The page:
It has been reported today that the £1.5bn London Array project, which would plant 270 turbines in the Thames Estuary off Thanet, may be jeopardised by funding doubts. ...Consortium members are likely to ask the Government to raise its level of subsidy, arguing that the private sector should not bear so much risk from a scheme that is in the national interest. London Array has been in the planning stage for years, and a team of engineers have been working on it for some time.
Wind turbine blade maker LM Glasfiber Group has announced that it will lay off up to 600 workers at plants in Europe and the United States. The Danish company plans to cut a fifth of its domestic workforce - 450 employees - and to close one of its two blade plants in Little Rock, Arkansas, with the loss of 150 jobs. ...Despite this, the company stressed it is confident in the long-term outlook for the wind turbine business.
The former head of tourism in Argyll and the Islands is to appear as a professional witness at two public inquiries into the refusal of separate wind farm proposals for hills opposite Rothesay Bay. James Fraser, formerly VisitScotland's area director for Argyll, the Isles, Loch Lomond, Stirling and the Trossachs, will give evidence against the plans when developer West Coast Energy appeals against refusal of its proposal at an inquiry which begins at the Queen's Hall in Dunoon on January 20.
The cost of offshore wind farms has continued to soar, Centrica said, leading the company to review the economics of its £4bn wind power investment programme. The spiralling costs of offshore wind threaten to derail the government's renewable energy plans, which rely heavily on offshore turbines because of the difficulty and delays in obtaining planning permission for onshore wind farms.
Centrica, which is raising 2.2 billion pounds to help fund its proposed 25 percent stake in nuclear power generator British Energy, said it was "revisiting the economics of wind farms given rising raw material and credit costs." The company, which hopes to start full operation of its new Lynn & Inner Dowsing wind farms off the coast of eastern England by the end of the year, has yet to approve investment for three more farms that it plans to build in the North Sea.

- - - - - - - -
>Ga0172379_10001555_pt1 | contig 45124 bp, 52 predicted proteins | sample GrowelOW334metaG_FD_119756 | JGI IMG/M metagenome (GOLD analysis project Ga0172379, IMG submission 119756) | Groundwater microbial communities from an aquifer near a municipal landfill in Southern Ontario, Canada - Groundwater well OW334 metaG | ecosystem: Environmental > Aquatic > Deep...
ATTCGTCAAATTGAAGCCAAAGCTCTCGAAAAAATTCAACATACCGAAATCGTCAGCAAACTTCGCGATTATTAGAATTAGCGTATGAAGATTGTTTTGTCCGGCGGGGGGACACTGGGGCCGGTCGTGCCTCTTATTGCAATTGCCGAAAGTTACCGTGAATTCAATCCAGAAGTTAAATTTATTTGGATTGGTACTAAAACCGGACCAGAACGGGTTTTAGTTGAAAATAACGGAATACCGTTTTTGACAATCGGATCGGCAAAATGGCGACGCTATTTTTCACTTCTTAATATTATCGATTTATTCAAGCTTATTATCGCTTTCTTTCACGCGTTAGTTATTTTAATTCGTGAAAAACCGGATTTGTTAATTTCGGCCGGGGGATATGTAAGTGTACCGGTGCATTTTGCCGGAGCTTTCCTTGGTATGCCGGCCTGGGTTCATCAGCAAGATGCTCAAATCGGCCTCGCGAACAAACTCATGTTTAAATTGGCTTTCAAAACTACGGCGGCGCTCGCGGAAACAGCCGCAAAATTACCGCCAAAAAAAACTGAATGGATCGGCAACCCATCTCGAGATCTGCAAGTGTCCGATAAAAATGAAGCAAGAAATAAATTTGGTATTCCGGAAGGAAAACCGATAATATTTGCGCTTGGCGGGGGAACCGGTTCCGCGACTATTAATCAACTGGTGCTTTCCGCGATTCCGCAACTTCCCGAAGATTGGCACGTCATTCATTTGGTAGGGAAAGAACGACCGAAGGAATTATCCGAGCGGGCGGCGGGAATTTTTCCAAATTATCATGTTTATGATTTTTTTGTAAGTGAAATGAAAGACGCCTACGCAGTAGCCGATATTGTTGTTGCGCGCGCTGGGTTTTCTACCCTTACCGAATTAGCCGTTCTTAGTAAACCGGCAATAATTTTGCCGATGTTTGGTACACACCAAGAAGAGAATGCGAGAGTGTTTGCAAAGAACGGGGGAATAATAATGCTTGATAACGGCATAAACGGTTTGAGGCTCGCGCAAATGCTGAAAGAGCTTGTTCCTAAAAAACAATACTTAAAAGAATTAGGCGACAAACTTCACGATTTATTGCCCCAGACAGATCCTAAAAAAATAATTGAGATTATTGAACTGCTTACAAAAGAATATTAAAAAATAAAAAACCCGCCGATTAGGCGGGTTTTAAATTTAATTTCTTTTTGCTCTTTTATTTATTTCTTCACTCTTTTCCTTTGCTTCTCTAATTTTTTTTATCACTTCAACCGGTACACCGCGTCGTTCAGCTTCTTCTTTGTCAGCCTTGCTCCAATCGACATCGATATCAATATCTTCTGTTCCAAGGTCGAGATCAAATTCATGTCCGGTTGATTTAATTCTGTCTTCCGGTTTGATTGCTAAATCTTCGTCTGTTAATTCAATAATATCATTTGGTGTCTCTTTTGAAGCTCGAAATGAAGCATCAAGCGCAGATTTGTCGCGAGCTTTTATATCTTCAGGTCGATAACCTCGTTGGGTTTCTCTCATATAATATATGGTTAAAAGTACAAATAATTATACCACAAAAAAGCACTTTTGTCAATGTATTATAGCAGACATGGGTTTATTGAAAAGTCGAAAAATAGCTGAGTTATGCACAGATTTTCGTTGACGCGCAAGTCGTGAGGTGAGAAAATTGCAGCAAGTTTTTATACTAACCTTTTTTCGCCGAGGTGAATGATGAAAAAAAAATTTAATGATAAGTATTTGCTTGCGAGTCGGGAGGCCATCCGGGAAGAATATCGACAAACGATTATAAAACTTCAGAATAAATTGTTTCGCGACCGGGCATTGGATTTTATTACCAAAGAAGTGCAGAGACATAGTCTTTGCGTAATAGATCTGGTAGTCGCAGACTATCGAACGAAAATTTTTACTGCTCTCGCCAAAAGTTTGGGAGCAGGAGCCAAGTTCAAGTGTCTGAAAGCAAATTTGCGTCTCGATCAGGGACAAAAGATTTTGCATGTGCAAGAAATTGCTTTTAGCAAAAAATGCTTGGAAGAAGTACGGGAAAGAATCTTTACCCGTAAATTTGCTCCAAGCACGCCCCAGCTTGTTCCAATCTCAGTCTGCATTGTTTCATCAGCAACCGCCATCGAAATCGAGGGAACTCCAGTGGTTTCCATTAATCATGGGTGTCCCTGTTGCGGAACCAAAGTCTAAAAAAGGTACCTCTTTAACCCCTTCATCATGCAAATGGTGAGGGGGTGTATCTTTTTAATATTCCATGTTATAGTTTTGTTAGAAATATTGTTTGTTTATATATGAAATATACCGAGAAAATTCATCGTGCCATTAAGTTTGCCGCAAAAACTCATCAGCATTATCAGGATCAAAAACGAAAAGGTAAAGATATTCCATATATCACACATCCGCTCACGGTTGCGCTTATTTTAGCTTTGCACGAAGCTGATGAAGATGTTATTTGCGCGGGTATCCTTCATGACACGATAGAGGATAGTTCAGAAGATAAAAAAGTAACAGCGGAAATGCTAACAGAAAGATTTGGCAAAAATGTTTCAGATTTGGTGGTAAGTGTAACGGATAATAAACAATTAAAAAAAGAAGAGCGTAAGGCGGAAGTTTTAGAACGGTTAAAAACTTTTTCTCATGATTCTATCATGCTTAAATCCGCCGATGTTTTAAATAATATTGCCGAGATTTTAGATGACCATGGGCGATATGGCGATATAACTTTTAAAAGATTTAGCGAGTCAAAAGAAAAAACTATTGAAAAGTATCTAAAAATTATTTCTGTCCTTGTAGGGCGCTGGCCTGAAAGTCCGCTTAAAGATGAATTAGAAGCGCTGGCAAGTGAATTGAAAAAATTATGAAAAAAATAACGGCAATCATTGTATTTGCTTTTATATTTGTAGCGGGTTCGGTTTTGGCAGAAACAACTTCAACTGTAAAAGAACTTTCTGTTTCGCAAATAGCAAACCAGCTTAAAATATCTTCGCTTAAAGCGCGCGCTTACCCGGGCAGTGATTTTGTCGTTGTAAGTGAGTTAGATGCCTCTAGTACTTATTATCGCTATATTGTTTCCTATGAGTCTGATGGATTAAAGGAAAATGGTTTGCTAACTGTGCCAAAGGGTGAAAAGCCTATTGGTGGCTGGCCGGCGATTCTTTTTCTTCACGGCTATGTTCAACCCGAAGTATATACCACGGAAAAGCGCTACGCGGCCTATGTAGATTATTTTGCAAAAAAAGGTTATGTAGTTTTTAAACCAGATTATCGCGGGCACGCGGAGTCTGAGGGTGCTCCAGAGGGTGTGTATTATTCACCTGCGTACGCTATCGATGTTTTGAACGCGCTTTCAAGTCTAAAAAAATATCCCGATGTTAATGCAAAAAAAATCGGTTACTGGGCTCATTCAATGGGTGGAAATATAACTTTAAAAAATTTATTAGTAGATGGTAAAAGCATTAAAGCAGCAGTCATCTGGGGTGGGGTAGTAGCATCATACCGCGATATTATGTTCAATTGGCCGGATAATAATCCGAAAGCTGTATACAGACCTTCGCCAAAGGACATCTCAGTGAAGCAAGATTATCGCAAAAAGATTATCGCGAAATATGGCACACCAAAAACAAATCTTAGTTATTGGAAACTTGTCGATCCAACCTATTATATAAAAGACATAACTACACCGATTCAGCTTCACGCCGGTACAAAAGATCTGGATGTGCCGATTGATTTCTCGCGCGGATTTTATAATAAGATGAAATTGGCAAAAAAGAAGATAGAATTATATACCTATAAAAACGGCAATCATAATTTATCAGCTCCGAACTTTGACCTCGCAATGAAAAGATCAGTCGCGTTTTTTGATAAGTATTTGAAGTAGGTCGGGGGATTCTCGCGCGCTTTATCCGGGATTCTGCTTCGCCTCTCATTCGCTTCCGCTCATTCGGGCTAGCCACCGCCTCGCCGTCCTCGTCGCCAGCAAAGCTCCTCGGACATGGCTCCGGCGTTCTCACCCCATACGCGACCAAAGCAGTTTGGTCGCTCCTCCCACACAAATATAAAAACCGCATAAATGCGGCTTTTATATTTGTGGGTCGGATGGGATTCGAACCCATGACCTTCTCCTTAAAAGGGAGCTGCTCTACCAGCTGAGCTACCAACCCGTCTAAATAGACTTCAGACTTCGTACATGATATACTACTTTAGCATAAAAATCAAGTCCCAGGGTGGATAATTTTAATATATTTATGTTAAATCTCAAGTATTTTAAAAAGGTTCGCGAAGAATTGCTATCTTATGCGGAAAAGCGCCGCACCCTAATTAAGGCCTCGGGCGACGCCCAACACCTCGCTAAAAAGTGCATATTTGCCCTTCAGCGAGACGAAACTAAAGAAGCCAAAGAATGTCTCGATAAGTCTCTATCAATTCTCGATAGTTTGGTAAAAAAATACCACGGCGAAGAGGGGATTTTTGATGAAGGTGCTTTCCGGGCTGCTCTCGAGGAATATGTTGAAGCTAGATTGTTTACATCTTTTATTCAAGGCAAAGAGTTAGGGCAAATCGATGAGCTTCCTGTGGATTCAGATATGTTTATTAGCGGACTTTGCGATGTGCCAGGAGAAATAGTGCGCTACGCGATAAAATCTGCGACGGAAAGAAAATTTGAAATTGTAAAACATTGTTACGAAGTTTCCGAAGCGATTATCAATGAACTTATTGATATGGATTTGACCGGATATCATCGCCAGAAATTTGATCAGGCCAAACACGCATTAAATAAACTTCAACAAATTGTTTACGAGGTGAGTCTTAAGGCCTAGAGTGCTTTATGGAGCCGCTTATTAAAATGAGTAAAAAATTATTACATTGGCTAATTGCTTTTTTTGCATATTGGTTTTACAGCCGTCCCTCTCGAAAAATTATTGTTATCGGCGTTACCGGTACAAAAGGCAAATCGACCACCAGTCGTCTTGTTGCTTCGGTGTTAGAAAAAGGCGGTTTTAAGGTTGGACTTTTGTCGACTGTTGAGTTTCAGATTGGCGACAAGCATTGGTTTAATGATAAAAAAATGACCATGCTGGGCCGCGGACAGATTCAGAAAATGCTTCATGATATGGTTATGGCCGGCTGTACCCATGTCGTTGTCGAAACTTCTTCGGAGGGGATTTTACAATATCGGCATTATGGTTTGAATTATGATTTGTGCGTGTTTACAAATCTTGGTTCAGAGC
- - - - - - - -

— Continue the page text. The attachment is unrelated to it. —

Once a booming industry thanks to sky-high oil prices, the feel-good trend, carbon reduction and subsidies, the financial crisis has pushed investors to give up on green energies, and like the dot-com bubble of 2000, some analysts say it's about to burst. ..."I think economic reality will kill the green industry," said Mr. Buckee, who now lives in Britain and lectures on climate change. Solar energy isn't alone in its woes. Wind, biomass, biofuel and other "clean-tech" companies are getting pasted too as the financial crisis sends investors fleeing from technology names, dries up credit and freezes the IPO market.
Developers of a proposed Speyside wind farm have hit back at claims it will deter visitors and insist their plans will promote tourism in Moray. Dorenell Wind Farm on the Glenfiddich Estate will give local tourism a valuable boost and inject ongoing investment into the Moray economy, said Infinergy. And it accused a survey by a local accommodation provider, Tomintoul and Glenlivet Highland Holidays marketing group - which claimed a large number of tourists would be deterred from visiting the area because of the wind farm - of lacking objectivity and claimed it should be discounted because it asked leading questions.
A wind development in Moray will deter visitors from returning to the area, according to a tourism survey carried out by a local accommodation provider. A year long survey in the Dufftown-Glenlivet area suggests 17% of people, mainly walkers, would be put off coming back to the area if it had a wind farm. The survey, begun in March by Tomintoul and Glenlivet Highland Holidays marketing group, has had more than 200 forms returned by visitors staying in the Dufftown-Glenlivet area and expects to have 350 returned by March next year.
The massive planned expansion of renewable energy may produce far fewer jobs than the government has claimed, a study has found. Producing enough renewable energy to meet government targets would create about 36,000 jobs in the wind energy sector by 2020, according to a study by Bain & Company for the British Wind Energy Association, to be published today. ...In its renewable energy strategy, published over the summer, the government claimed it would create 160,000 new jobs by 2020.